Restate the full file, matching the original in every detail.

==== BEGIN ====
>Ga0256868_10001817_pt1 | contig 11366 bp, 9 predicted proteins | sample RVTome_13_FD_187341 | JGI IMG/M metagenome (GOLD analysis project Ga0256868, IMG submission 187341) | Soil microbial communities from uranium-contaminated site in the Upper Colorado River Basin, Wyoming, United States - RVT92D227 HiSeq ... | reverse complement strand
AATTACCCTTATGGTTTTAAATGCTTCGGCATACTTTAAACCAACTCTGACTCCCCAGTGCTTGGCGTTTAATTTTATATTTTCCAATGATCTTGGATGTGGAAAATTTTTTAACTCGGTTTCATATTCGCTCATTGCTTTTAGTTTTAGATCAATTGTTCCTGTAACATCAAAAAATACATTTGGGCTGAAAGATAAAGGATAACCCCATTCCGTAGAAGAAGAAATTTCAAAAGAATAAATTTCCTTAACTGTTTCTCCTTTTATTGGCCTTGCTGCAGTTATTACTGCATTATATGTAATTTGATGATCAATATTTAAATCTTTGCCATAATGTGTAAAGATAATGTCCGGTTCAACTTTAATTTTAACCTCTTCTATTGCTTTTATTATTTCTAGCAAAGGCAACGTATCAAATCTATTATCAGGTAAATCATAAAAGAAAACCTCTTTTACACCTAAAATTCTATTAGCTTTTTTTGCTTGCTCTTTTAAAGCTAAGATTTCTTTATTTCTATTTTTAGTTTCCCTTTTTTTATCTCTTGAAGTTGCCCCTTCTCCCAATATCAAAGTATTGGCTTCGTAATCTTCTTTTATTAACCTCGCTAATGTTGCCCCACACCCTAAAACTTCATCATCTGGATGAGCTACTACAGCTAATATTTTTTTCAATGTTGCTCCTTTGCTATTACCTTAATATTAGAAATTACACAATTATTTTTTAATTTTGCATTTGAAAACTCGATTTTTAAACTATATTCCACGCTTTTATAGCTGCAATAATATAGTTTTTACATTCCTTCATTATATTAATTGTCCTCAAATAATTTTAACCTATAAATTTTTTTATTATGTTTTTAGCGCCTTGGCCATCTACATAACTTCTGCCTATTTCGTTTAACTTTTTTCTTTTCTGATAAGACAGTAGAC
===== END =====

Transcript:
>Ga0256868_10001817_pt1 | contig 11366 bp, 9 predicted proteins | sample RVTome_13_FD_187341 | JGI IMG/M metagenome (GOLD analysis project Ga0256868, IMG submission 187341) | Soil microbial communities from uranium-contaminated site in the Upper Colorado River Basin, Wyoming, United States - RVT92D227 HiSeq ... | reverse complement strand
AATTACCCTTATGGTTTTAAATGCTTCGGCATACTTTAAACCAACTCTGACTCCCCAGTGCTTGGCGTTTAATTTTATATTTTCCAATGATCTTGGATGTGGAAAATTTTTTAACTCGGTTTCATATTCGCTCATTGCTTTTAGTTTTAGATCAATTGTTCCTGTAACATCAAAAAATACATTTGGGCTGAAAGATAAAGGATAACCCCATTCCGTAGAAGAAGAAATTTCAAAAGAATAAATTTCCTTAACTGTTTCTCCTTTTATTGGCCTTGCTGCAGTTATTACTGCATTATATGTAATTTGATGATCAATATTTAAATCTTTGCCATAATGTGTAAAGATAATGTCCGGTTCAACTTTAATTTTAACCTCTTCTATTGCTTTTATTATTTCTAGCAAAGGCAACGTATCAAATCTATTATCAGGTAAATCATAAAAGAAAACCTCTTTTACACCTAAAATTCTATTAGCTTTTTTTGCTTGCTCTTTTAAAGCTAAGATTTCTTTATTTCTATTTTTAGTTTCCCTTTTTTTATCTCTTGAAGTTGCCCCTTCTCCCAATATCAAAGTATTGGCTTCGTAATCTTCTTTTATTAACCTCGCTAATGTTGCCCCACACCCTAAAACTTCATCATCTGGATGAGCTACTACAGCTAATATTTTTTTCAATGTTGCTCCTTTGCTATTACCTTAATATTAGAAATTACACAATTATTTTTTAATTTTGCATTTGAAAACTCGATTTTTAAACTATATTCCACGCTTTTATAGCTGCAATAATATAGTTTTTACATTCCTTCATTATATTAATTGTCCTCAAATAATTTTAACCTATAAATTTTTTTATTATGTTTTTAGCGCCTTGGCCATCTACATAACTTCTGCCTATTTCGTTTAACTTTTTTCTTTTCTGATAAGACAGTAGAC